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Early Growth Response-1 Contributes to Steatosis Development After Acute Ethanol Administration
Version of Record online: 5 DEC 2011
Copyright © 2011 by the Research Society on Alcoholism
Alcoholism: Clinical and Experimental Research
Volume 36, Issue 5, pages 759–767, May 2012
How to Cite
Donohue, T. M., Osna, N. A., Trambly, C. S., Whitaker, N. P., Thomes, P. G., Todero, S. L. and Davis, J. S. (2012), Early Growth Response-1 Contributes to Steatosis Development After Acute Ethanol Administration. Alcoholism: Clinical and Experimental Research, 36: 759–767. doi: 10.1111/j.1530-0277.2011.01681.x
- Issue online: 30 APR 2012
- Version of Record online: 5 DEC 2011
- Received for publication May 19, 2011; accepted September 2, 2011.
- Alcoholic Liver Injury;
- Fatty Liver;
- Oxidant Stress;
- Transcription Factors;
Background: Previous work demonstrated that the transcription factor, early growth response-1 (Egr-1), participates in the development of steatosis (fatty liver) after chronic ethanol (EtOH) administration. Here, we determined the extent to which Egr-1 is involved in fatty liver development in mice subjected to acute EtOH administration.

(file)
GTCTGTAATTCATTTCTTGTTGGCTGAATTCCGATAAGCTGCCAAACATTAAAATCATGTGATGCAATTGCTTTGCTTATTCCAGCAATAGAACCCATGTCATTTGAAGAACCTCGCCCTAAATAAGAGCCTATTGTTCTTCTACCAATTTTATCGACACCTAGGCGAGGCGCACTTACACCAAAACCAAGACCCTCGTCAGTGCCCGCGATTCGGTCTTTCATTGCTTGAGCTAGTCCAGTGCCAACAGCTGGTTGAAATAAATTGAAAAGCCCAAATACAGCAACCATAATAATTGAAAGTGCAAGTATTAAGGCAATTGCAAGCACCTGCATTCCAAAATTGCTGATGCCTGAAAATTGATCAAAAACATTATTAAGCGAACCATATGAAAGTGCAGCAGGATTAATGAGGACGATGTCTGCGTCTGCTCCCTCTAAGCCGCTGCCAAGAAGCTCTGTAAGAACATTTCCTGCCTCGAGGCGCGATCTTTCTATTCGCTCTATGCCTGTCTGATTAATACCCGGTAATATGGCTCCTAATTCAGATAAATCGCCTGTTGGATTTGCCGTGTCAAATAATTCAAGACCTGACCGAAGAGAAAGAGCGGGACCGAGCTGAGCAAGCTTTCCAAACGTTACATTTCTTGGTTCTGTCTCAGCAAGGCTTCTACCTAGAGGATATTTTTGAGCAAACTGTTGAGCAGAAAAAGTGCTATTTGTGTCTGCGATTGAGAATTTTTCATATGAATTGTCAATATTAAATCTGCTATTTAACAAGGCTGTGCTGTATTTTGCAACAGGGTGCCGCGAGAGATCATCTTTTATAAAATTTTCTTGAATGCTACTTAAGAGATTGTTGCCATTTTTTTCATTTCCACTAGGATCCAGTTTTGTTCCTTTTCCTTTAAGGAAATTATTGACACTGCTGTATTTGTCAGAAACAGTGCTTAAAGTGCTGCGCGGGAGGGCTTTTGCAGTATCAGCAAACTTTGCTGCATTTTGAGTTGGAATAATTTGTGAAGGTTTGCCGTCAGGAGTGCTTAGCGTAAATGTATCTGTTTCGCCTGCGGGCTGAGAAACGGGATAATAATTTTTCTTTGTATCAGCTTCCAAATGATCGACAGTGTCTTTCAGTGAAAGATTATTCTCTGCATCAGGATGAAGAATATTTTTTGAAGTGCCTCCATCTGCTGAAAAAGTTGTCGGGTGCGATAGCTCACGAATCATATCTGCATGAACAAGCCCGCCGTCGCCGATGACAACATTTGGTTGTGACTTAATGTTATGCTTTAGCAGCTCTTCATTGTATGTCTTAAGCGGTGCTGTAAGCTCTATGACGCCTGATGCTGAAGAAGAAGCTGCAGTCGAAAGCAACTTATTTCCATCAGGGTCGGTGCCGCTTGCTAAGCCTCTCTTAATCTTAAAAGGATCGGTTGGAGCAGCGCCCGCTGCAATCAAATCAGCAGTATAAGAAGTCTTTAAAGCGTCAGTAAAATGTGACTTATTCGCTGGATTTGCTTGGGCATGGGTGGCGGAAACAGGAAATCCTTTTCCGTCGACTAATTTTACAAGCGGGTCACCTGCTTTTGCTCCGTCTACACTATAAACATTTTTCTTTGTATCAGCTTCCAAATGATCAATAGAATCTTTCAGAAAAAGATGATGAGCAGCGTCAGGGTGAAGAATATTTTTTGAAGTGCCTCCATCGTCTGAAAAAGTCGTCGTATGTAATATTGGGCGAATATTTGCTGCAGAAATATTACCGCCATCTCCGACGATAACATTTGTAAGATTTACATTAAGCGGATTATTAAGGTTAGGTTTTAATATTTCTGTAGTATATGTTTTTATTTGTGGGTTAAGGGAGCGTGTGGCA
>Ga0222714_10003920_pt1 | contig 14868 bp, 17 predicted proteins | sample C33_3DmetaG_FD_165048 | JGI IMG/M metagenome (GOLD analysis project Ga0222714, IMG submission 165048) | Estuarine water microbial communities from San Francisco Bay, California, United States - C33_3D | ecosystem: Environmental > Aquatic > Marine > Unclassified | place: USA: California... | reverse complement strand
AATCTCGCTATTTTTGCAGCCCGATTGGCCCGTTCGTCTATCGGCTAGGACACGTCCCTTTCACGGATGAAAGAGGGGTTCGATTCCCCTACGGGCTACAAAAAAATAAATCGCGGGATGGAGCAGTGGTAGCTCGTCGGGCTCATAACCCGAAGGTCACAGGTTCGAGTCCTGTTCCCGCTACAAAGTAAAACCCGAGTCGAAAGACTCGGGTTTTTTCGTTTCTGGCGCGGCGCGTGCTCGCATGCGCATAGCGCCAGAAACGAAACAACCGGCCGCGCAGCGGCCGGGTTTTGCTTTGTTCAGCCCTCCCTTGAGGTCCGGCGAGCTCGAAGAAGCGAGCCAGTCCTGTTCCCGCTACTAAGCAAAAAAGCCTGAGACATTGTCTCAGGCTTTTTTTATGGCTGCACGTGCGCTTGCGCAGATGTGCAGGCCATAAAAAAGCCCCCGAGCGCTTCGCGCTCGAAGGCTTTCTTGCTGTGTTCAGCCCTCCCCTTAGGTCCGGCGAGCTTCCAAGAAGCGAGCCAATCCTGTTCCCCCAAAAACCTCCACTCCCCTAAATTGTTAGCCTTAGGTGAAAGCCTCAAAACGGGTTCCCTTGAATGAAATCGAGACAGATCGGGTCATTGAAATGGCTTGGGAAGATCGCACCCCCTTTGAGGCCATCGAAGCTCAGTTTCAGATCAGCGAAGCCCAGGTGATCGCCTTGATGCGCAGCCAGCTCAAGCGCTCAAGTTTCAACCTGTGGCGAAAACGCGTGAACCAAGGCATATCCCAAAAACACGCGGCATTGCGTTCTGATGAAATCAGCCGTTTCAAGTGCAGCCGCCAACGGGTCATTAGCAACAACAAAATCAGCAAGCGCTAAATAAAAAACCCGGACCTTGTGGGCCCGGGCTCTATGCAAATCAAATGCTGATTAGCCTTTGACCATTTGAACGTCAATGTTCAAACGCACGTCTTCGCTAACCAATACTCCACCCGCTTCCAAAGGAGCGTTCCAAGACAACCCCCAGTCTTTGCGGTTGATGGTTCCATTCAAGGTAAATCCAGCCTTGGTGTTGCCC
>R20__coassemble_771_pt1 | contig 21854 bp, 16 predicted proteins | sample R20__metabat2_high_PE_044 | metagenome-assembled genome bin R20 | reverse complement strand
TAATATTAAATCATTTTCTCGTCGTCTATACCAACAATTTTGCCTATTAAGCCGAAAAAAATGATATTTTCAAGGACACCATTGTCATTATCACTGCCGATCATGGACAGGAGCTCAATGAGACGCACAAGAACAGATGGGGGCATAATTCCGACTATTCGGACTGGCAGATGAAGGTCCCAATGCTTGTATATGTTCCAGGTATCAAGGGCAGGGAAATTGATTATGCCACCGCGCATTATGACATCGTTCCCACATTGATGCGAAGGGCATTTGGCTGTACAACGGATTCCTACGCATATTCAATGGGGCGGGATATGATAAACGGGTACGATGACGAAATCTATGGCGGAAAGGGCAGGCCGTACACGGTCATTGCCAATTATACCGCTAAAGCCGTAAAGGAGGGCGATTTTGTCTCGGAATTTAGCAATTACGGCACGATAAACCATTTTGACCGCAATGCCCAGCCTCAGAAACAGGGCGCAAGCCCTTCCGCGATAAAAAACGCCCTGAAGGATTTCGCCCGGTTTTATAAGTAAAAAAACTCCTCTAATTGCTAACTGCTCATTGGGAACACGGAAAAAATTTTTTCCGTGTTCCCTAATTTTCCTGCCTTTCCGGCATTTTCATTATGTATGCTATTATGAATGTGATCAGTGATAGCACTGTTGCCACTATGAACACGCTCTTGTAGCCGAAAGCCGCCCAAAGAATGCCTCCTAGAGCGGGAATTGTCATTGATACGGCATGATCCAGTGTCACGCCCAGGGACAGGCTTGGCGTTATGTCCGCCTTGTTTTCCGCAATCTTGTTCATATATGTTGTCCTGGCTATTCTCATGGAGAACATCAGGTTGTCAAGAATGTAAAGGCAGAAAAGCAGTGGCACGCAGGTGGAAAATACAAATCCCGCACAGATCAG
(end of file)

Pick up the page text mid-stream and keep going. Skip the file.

Methods: In acute studies, we treated both wild-type and Egr-1 null mice with either EtOH or phosphate-buffered saline (PBS) by gastric intubation. At various times after treatment, we harvested sera and livers and quantified endotoxin, indices of liver injury, steatosis, and hepatic Egr-1 content. In chronic studies, groups of mice were fed liquid diets containing either EtOH or isocaloric maltose-dextrin for 7 to 8 weeks.
Results: Compared with controls, acute EtOH-treated mice showed a rapid, transient elevation in serum endotoxin beginning 30 minutes after treatment. One hour postgavage, livers from EtOH-treated mice exhibited a robust elevation of both Egr-1 mRNA and protein. By 3 hours postgavage, liver triglyceride increased in EtOH-treated mice as did lipid peroxidation. Acute EtOH treatment of Egr-1-null mice showed no Egr-1 expression, but these animals still developed elevated triglycerides, although significantly lower than EtOH-fed wild-type littermates. Despite showing decreased fatty liver, EtOH-treated Egr-1 null mice exhibited greater liver injury. After chronic EtOH feeding, steatosis and liver enlargement were clearly evident, but there was no indication of elevated endotoxin. Egr-1 levels in EtOH-fed mice were equal to those of pair-fed controls.
Conclusions: Acute EtOH administration induced the synthesis of Egr-1 in mouse liver. However, despite its robust increase, the transcription factor had a smaller, albeit significant, function in steatosis development after acute EtOH treatment. We propose that the rise in Egr-1 after acute EtOH is an hepatoprotective adaptation to acute liver injury from binge drinking that is triggered by EtOH metabolism and elevated levels of endotoxin.